Green Pea & Watercress Soup

4 cups water
1 teaspoon salt
1 medium potato, peeled and diced
2 tablespoons olive oil
¼ cup celery, chopped
1 medium shallot, peeled and chopped
2 8-ounce packages of watercress
1 9-ounce package of frozen or fresh green peas
½ cup parsley, chopped
1 tablespoon butter
salt and pepper to taste
1-2 tablespoons crème fraîche for garnish
lemon olive oil for garnish (lemon olive oil can be purchased online or at specialty groceries)

In a medium saucepan, bring the water, salt and potato to a boil. Cook the potato until soft. Meanwhile, in a large pot, heat the olive oil to medium-high and gently sauté the celery and shallot. Increase the heat to high and add the watercress, peas and parsley and sauté for slightly less than a minute. Add the boiling water and potato to the watercress mixture and cook for 2 minutes. Remove from the heat and cool slightly. Purée in a blender or with an immersion blender on high speed until smooth, then chill. Taste and season with salt and pepper and add the butter. Garnish with a dab of crème fraîche and drizzle of lemon olive oil.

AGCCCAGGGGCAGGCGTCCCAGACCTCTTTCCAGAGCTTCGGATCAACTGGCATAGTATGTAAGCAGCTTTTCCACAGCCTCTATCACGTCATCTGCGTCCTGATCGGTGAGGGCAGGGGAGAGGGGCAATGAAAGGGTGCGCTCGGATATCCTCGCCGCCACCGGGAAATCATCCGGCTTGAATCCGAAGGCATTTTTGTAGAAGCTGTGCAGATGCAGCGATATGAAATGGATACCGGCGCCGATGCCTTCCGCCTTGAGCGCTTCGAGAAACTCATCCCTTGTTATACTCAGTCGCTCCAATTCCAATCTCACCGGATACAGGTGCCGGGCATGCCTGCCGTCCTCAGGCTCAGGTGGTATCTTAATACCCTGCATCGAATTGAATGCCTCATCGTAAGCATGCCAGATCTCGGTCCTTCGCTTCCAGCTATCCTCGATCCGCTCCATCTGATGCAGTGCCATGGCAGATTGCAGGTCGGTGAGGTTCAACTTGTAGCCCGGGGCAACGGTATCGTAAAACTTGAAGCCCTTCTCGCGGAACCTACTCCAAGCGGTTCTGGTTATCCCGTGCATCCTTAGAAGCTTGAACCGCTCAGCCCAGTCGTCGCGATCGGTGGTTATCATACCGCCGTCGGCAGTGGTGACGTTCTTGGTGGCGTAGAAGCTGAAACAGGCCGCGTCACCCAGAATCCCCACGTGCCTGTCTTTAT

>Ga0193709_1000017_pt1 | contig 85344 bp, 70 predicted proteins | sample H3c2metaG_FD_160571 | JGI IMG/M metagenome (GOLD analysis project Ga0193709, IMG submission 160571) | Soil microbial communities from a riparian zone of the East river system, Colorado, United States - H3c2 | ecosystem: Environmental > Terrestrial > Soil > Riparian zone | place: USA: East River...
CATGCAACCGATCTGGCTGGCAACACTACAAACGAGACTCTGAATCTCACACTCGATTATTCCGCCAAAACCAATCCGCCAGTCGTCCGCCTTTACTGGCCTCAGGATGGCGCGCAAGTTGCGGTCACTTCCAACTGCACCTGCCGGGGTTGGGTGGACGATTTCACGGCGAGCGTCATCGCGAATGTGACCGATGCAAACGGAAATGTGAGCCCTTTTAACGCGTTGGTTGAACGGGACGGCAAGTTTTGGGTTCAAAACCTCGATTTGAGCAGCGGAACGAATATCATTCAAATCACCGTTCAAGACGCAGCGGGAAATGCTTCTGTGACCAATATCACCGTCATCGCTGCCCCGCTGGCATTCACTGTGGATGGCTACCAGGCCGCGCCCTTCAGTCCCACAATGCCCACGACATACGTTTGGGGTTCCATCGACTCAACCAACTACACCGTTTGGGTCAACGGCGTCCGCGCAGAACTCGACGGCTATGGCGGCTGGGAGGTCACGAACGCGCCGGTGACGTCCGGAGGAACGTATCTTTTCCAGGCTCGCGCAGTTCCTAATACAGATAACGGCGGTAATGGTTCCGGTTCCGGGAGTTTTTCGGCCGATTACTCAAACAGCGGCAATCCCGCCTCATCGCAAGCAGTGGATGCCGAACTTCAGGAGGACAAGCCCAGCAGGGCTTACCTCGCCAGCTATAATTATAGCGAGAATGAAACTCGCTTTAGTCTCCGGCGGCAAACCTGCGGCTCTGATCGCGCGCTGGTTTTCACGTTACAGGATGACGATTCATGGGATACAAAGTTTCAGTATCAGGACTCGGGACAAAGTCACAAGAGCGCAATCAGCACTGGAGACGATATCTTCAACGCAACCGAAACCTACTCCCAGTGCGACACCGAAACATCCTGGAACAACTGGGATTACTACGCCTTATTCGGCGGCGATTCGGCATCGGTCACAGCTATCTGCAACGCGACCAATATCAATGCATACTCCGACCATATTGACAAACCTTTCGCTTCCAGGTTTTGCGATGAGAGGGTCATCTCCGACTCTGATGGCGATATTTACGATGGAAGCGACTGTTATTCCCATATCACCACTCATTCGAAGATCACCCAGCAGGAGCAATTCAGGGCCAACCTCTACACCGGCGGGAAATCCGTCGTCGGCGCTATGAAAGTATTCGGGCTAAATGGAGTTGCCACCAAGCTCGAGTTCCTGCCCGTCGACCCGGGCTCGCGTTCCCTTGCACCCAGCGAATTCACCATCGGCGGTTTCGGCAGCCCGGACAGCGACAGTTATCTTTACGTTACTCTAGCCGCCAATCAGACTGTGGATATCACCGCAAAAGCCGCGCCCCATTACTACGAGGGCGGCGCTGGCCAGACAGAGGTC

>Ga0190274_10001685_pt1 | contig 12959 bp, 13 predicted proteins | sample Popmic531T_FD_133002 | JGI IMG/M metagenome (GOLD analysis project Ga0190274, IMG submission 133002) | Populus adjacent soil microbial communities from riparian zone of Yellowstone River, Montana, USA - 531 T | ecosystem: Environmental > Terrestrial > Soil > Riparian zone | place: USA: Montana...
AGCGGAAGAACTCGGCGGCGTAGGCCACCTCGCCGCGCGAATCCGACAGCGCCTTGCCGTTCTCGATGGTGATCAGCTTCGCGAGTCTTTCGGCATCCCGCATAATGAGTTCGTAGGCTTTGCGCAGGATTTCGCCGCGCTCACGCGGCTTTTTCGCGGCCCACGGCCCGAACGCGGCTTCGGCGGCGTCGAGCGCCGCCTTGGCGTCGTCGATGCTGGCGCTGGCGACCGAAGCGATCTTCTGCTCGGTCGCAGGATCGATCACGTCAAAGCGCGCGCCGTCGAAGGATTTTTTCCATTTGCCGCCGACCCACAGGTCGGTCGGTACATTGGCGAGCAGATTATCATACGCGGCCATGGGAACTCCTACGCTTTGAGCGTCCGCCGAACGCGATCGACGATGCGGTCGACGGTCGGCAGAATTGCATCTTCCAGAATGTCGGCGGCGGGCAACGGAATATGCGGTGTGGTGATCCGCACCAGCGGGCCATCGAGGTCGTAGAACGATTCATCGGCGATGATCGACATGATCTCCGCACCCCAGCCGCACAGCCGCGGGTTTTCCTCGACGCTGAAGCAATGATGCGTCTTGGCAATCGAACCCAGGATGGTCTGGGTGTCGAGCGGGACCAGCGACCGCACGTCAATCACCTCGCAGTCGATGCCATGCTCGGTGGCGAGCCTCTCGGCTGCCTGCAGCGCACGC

Serves 6-8

Carrot, Coconut & Lime Soup

3 ½ cups vegetable or chicken stock
2 tablespoons coconut oil
1 large shallot, peeled and chopped
2 tablespoons fresh ginger, peeled and chopped
5 cups carrots, peeled and coarsely chopped or grated
1 can coconut cream
1 ½ limes, juiced
salt to taste
cilantro for garnish
Sambal chili paste for garnish